A new initiative aimed at speeding up the commercialization of aviation biofuels in Europe has been launched. The new initiative has been done through a joint collaboration with The European commission’s Services, Airbus, Lufthansa, Air France/KLM, British Airways, Choren Industries, Neste Oil, Biomass Technology Group and UOP. Choren Industries, Neste Oil, Biomass Technology Group and UOP are Europe’s leading biofuel producers.
The initiative, has been code named "European Advanced Biofuels Flight path" is a seen as a roadmap with clear milestones to achieve an annual production of two million tonnes of sustainably produced biofuel for aviation by 2020, according to a statement found on the European Commission energy website. The statement further says that the "Biofuels Flight path" is a shared and voluntary commitment by its members to support and promote the production, storage and distribution of sustainably produced drop-in biofuels for use in aviation. It also targets establishing appropriate financial mechanisms to support the construction of industrial "first of a kind" advanced biofuel production plants.
Aviation biofuel is a biofuel used for aircraft. According to Wikipedia, Aviation's share of the greenhouse gas emissions is poised to grow, as air travel increases and ground vehicles use more alternative fuels like ethanol and biodiesel. Boeing estimates that biofuels could reduce flight-related greenhouse-gas emissions by 60 to 80 percent. The solution would be blending algae fuels with existing jet fuel.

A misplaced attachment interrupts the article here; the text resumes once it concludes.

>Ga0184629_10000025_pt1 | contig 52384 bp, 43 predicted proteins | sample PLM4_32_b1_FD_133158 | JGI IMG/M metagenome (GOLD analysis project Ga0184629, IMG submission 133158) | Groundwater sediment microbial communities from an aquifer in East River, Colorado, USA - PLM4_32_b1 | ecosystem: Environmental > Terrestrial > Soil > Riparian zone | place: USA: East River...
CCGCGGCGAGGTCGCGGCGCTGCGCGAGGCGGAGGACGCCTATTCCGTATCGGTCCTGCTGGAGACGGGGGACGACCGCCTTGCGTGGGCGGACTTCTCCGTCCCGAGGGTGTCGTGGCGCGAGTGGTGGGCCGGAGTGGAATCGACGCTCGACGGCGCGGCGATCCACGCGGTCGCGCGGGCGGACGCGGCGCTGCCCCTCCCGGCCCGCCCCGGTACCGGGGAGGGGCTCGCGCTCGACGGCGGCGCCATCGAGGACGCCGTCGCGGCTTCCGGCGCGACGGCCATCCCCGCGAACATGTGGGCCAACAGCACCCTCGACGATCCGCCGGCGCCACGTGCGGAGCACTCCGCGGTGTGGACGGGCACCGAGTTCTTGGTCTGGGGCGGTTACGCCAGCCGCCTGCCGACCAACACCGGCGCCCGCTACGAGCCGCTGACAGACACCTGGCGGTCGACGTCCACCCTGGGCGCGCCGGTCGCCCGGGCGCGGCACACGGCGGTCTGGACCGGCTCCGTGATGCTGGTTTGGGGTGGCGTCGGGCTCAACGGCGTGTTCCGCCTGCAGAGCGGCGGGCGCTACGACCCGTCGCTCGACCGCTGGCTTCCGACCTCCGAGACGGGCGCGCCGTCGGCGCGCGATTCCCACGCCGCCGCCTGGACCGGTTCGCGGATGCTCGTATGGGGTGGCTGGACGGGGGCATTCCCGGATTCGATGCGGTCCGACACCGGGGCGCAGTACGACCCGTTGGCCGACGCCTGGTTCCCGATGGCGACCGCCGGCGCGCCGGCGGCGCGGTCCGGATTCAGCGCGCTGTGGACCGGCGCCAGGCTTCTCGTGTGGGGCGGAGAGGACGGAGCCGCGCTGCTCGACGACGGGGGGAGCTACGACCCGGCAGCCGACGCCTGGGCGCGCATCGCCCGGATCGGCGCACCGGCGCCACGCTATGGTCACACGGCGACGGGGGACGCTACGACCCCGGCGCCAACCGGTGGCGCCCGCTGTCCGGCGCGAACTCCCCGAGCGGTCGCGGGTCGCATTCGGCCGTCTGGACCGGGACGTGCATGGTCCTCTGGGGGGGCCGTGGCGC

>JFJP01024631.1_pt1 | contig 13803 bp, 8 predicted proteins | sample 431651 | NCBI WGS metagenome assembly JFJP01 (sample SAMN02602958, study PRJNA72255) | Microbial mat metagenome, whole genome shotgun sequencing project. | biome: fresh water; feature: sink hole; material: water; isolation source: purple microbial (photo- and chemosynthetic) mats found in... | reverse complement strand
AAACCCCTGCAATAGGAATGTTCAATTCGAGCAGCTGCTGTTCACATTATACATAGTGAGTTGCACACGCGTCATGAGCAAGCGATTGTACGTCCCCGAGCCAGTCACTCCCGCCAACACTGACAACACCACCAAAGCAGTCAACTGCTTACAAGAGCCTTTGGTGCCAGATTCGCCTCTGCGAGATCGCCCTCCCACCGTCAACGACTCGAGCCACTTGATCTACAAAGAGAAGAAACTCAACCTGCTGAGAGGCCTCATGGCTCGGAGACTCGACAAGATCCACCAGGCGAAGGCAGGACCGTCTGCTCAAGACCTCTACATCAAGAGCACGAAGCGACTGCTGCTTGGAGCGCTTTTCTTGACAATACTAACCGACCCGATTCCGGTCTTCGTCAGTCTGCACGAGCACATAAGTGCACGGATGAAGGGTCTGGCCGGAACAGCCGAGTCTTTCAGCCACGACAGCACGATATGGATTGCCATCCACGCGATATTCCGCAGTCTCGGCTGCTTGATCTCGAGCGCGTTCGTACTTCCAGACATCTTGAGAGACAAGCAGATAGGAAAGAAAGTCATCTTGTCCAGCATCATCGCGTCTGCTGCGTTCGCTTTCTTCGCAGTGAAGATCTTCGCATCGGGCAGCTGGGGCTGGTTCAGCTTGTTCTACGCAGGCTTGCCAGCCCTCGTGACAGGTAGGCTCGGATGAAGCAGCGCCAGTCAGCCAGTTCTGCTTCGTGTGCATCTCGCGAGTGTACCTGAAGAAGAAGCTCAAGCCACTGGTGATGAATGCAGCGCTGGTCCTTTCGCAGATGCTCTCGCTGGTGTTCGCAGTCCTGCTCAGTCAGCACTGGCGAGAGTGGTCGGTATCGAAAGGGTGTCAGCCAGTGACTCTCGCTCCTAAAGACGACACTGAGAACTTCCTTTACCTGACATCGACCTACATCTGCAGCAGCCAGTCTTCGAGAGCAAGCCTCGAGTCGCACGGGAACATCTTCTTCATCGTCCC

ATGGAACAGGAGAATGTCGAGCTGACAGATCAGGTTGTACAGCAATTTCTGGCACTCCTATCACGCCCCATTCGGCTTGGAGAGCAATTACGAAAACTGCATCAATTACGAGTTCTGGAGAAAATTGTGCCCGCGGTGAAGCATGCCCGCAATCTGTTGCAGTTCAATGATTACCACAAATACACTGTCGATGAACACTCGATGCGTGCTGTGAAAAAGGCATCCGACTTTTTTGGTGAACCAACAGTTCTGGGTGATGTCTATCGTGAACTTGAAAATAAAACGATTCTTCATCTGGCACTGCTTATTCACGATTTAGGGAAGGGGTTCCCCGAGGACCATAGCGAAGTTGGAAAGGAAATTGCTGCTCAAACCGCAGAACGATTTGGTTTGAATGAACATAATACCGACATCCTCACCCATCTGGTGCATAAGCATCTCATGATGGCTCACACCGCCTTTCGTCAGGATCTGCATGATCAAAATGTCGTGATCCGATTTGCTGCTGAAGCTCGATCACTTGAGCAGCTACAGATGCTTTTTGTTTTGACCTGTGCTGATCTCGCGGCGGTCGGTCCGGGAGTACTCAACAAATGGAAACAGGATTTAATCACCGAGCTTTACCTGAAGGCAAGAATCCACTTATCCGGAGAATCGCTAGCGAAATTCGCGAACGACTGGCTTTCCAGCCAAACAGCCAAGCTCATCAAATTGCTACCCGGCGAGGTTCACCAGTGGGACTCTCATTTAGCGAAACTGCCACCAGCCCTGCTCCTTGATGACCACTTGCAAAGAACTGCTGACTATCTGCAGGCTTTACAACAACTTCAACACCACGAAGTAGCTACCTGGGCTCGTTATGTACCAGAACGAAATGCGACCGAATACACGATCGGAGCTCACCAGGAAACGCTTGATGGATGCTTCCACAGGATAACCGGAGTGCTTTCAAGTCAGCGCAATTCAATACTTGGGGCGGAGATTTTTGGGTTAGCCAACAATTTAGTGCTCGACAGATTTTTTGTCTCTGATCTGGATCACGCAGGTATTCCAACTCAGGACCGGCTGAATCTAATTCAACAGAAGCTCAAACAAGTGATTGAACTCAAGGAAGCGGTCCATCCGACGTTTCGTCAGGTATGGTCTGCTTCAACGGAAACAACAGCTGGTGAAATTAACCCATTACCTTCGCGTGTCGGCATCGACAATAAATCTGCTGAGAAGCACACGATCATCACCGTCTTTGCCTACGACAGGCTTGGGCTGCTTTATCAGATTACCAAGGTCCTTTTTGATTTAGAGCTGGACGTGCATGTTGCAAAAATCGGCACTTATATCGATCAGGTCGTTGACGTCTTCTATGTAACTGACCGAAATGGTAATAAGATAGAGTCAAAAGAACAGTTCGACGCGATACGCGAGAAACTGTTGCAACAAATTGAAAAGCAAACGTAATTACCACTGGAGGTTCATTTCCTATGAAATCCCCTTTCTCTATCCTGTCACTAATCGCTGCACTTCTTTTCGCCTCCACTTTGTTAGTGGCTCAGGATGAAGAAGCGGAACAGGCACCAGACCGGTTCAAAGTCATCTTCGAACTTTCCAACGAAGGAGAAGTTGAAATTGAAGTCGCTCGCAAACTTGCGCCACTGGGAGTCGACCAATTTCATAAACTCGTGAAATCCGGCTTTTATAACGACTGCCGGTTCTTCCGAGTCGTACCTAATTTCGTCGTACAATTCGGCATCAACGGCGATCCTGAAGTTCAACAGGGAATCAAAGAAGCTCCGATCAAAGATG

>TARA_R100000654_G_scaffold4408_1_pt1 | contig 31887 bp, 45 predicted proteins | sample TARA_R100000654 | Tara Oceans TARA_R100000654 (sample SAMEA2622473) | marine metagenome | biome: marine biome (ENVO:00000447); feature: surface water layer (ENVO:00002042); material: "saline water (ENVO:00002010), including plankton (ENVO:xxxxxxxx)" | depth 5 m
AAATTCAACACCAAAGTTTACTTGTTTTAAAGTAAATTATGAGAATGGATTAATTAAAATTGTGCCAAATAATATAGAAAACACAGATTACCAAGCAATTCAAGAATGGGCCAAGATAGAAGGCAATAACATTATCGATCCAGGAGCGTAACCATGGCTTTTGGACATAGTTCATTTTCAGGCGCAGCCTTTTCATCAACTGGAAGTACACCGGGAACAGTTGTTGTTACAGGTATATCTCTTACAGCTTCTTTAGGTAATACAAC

Boeing executives said the company is informally collaborating with leading Brazilian biofuels maker Tecbio, Aquaflow Bionomic of New Zealand and other fuel developers around the world. So far, Boeing has tested six fuels from these companies, and will probably have gone through 20 fuels "by the time we're done evaluating them." Boeing is joining other aviation-related members in the Algal Biomass Organization (ABO).
The International Air Transport Association (IATA) supports research, development and deployment of alternative fuels. IATA thinks a 6% share of sustainable 2nd generation biofuels is achievable by 2020.
Two per cent of greenhouse gas emissions due to human activity are from the aviation industry. With an increasing focus on reducing fossil fuel use to minimise climate change aircraft manufacturers are investigating the use of biofuels to power the aircraft. Biofuels are seen as the only hope for economic survival of the aviation industry as a means of achieving sustainability.